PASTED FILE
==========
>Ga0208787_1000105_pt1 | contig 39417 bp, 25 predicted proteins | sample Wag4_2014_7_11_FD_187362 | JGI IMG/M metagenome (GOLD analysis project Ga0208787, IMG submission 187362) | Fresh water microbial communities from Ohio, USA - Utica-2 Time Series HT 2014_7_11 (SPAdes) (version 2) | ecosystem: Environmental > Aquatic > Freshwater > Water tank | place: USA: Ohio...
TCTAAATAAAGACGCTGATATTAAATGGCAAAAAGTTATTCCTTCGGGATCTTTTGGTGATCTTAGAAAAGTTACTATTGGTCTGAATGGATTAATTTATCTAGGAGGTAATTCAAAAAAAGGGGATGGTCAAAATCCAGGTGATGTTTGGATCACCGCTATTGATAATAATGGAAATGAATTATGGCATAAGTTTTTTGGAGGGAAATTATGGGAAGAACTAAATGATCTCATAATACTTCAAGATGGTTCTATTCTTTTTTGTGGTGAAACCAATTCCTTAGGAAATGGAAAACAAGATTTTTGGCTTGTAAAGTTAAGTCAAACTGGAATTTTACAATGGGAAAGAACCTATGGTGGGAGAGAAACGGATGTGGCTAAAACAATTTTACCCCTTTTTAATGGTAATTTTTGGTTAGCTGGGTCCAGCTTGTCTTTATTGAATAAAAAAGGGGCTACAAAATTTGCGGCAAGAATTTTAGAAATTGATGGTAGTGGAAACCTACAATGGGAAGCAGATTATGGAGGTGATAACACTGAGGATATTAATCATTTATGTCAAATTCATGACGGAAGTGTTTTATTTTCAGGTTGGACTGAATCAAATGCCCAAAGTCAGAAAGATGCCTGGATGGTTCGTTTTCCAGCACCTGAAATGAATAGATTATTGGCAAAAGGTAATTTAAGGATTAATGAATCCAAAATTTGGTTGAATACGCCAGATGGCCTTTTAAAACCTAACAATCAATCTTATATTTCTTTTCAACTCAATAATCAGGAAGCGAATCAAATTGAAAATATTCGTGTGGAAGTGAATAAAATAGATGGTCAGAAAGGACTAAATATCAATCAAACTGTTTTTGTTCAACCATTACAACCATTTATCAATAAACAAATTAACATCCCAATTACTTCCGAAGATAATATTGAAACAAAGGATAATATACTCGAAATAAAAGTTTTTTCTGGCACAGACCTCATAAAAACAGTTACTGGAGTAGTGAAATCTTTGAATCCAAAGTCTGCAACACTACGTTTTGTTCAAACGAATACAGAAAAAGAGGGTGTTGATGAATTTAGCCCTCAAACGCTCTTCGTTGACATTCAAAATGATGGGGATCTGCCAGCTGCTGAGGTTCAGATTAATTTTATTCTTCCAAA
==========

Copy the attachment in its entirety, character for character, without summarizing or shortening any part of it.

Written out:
>Ga0208787_1000105_pt1 | contig 39417 bp, 25 predicted proteins | sample Wag4_2014_7_11_FD_187362 | JGI IMG/M metagenome (GOLD analysis project Ga0208787, IMG submission 187362) | Fresh water microbial communities from Ohio, USA - Utica-2 Time Series HT 2014_7_11 (SPAdes) (version 2) | ecosystem: Environmental > Aquatic > Freshwater > Water tank | place: USA: Ohio...
TCTAAATAAAGACGCTGATATTAAATGGCAAAAAGTTATTCCTTCGGGATCTTTTGGTGATCTTAGAAAAGTTACTATTGGTCTGAATGGATTAATTTATCTAGGAGGTAATTCAAAAAAAGGGGATGGTCAAAATCCAGGTGATGTTTGGATCACCGCTATTGATAATAATGGAAATGAATTATGGCATAAGTTTTTTGGAGGGAAATTATGGGAAGAACTAAATGATCTCATAATACTTCAAGATGGTTCTATTCTTTTTTGTGGTGAAACCAATTCCTTAGGAAATGGAAAACAAGATTTTTGGCTTGTAAAGTTAAGTCAAACTGGAATTTTACAATGGGAAAGAACCTATGGTGGGAGAGAAACGGATGTGGCTAAAACAATTTTACCCCTTTTTAATGGTAATTTTTGGTTAGCTGGGTCCAGCTTGTCTTTATTGAATAAAAAAGGGGCTACAAAATTTGCGGCAAGAATTTTAGAAATTGATGGTAGTGGAAACCTACAATGGGAAGCAGATTATGGAGGTGATAACACTGAGGATATTAATCATTTATGTCAAATTCATGACGGAAGTGTTTTATTTTCAGGTTGGACTGAATCAAATGCCCAAAGTCAGAAAGATGCCTGGATGGTTCGTTTTCCAGCACCTGAAATGAATAGATTATTGGCAAAAGGTAATTTAAGGATTAATGAATCCAAAATTTGGTTGAATACGCCAGATGGCCTTTTAAAACCTAACAATCAATCTTATATTTCTTTTCAACTCAATAATCAGGAAGCGAATCAAATTGAAAATATTCGTGTGGAAGTGAATAAAATAGATGGTCAGAAAGGACTAAATATCAATCAAACTGTTTTTGTTCAACCATTACAACCATTTATCAATAAACAAATTAACATCCCAATTACTTCCGAAGATAATATTGAAACAAAGGATAATATACTCGAAATAAAAGTTTTTTCTGGCACAGACCTCATAAAAACAGTTACTGGAGTAGTGAAATCTTTGAATCCAAAGTCTGCAACACTACGTTTTGTTCAAACGAATACAGAAAAAGAGGGTGTTGATGAATTTAGCCCTCAAACGCTCTTCGTTGACATTCAAAATGATGGGGATCTGCCAGCTGCTGAGGTTCAGATTAATTTTATTCTTCCAAA